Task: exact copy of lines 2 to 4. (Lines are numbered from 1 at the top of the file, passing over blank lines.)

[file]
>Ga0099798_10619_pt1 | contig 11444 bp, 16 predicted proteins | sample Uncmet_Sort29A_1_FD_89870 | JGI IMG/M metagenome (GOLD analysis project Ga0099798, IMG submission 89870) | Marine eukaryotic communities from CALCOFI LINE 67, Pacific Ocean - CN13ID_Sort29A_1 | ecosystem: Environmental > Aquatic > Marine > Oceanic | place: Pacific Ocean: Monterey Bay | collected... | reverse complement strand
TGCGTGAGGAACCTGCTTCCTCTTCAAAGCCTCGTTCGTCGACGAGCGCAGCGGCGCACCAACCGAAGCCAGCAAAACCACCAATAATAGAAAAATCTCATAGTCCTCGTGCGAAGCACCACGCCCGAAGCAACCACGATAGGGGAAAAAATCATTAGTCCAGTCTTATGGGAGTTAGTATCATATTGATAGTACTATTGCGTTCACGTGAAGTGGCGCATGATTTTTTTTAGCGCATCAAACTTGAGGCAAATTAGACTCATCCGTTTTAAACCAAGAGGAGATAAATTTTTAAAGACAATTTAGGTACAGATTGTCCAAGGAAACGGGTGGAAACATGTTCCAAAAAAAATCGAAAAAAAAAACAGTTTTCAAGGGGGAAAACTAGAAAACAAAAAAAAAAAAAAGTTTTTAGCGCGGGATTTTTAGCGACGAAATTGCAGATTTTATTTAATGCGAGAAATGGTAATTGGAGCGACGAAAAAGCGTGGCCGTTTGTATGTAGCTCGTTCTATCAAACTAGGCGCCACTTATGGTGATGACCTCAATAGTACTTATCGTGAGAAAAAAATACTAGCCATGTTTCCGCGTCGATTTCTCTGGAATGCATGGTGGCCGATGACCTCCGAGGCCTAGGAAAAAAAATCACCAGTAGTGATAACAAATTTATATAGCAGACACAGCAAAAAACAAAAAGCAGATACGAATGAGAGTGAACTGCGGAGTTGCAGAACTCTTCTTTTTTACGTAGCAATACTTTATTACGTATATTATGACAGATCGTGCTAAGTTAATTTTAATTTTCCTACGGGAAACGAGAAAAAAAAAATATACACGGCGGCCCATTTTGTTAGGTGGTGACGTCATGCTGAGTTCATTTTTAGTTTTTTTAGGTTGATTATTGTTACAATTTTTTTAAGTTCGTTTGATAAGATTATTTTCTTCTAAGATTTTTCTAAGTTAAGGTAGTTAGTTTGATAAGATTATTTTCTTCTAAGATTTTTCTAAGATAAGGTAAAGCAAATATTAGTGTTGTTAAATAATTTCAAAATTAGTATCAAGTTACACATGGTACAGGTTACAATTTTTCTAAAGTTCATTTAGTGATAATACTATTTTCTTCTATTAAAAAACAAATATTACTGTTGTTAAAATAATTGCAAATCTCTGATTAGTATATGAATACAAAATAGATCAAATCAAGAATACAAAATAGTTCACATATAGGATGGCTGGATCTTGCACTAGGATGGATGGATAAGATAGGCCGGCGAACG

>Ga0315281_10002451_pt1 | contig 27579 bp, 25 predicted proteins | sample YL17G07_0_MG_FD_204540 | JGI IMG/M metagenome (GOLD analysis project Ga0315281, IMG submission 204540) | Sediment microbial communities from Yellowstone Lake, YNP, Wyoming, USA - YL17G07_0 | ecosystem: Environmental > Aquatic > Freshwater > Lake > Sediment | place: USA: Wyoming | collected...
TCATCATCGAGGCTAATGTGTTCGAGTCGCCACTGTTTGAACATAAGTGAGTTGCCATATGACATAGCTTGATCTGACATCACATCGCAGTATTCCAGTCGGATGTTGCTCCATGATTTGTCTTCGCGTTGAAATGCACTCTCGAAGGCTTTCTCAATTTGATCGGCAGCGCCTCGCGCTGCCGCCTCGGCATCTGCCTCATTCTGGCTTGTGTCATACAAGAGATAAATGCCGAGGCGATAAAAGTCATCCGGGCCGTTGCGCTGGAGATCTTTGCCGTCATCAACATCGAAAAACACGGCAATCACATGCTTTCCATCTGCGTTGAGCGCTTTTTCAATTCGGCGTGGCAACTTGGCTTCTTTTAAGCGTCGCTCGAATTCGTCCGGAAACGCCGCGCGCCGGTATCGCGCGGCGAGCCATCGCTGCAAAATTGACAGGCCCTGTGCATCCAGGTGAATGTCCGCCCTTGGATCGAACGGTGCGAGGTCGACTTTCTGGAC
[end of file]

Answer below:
TGCGTGAGGAACCTGCTTCCTCTTCAAAGCCTCGTTCGTCGACGAGCGCAGCGGCGCACCAACCGAAGCCAGCAAAACCACCAATAATAGAAAAATCTCATAGTCCTCGTGCGAAGCACCACGCCCGAAGCAACCACGATAGGGGAAAAAATCATTAGTCCAGTCTTATGGGAGTTAGTATCATATTGATAGTACTATTGCGTTCACGTGAAGTGGCGCATGATTTTTTTTAGCGCATCAAACTTGAGGCAAATTAGACTCATCCGTTTTAAACCAAGAGGAGATAAATTTTTAAAGACAATTTAGGTACAGATTGTCCAAGGAAACGGGTGGAAACATGTTCCAAAAAAAATCGAAAAAAAAAACAGTTTTCAAGGGGGAAAACTAGAAAACAAAAAAAAAAAAAAGTTTTTAGCGCGGGATTTTTAGCGACGAAATTGCAGATTTTATTTAATGCGAGAAATGGTAATTGGAGCGACGAAAAAGCGTGGCCGTTTGTATGTAGCTCGTTCTATCAAACTAGGCGCCACTTATGGTGATGACCTCAATAGTACTTATCGTGAGAAAAAAATACTAGCCATGTTTCCGCGTCGATTTCTCTGGAATGCATGGTGGCCGATGACCTCCGAGGCCTAGGAAAAAAAATCACCAGTAGTGATAACAAATTTATATAGCAGACACAGCAAAAAACAAAAAGCAGATACGAATGAGAGTGAACTGCGGAGTTGCAGAACTCTTCTTTTTTACGTAGCAATACTTTATTACGTATATTATGACAGATCGTGCTAAGTTAATTTTAATTTTCCTACGGGAAACGAGAAAAAAAAAATATACACGGCGGCCCATTTTGTTAGGTGGTGACGTCATGCTGAGTTCATTTTTAGTTTTTTTAGGTTGATTATTGTTACAATTTTTTTAAGTTCGTTTGATAAGATTATTTTCTTCTAAGATTTTTCTAAGTTAAGGTAGTTAGTTTGATAAGATTATTTTCTTCTAAGATTTTTCTAAGATAAGGTAAAGCAAATATTAGTGTTGTTAAATAATTTCAAAATTAGTATCAAGTTACACATGGTACAGGTTACAATTTTTCTAAAGTTCATTTAGTGATAATACTATTTTCTTCTATTAAAAAACAAATATTACTGTTGTTAAAATAATTGCAAATCTCTGATTAGTATATGAATACAAAATAGATCAAATCAAGAATACAAAATAGTTCACATATAGGATGGCTGGATCTTGCACTAGGATGGATGGATAAGATAGGCCGGCGAACG

>Ga0315281_10002451_pt1 | contig 27579 bp, 25 predicted proteins | sample YL17G07_0_MG_FD_204540 | JGI IMG/M metagenome (GOLD analysis project Ga0315281, IMG submission 204540) | Sediment microbial communities from Yellowstone Lake, YNP, Wyoming, USA - YL17G07_0 | ecosystem: Environmental > Aquatic > Freshwater > Lake > Sediment | place: USA: Wyoming | collected...
TCATCATCGAGGCTAATGTGTTCGAGTCGCCACTGTTTGAACATAAGTGAGTTGCCATATGACATAGCTTGATCTGACATCACATCGCAGTATTCCAGTCGGATGTTGCTCCATGATTTGTCTTCGCGTTGAAATGCACTCTCGAAGGCTTTCTCAATTTGATCGGCAGCGCCTCGCGCTGCCGCCTCGGCATCTGCCTCATTCTGGCTTGTGTCATACAAGAGATAAATGCCGAGGCGATAAAAGTCATCCGGGCCGTTGCGCTGGAGATCTTTGCCGTCATCAACATCGAAAAACACGGCAATCACATGCTTTCCATCTGCGTTGAGCGCTTTTTCAATTCGGCGTGGCAACTTGGCTTCTTTTAAGCGTCGCTCGAATTCGTCCGGAAACGCCGCGCGCCGGTATCGCGCGGCGAGCCATCGCTGCAAAATTGACAGGCCCTGTGCATCCAGGTGAATGTCCGCCCTTGGATCGAACGGTGCGAGGTCGACTTTCTGGAC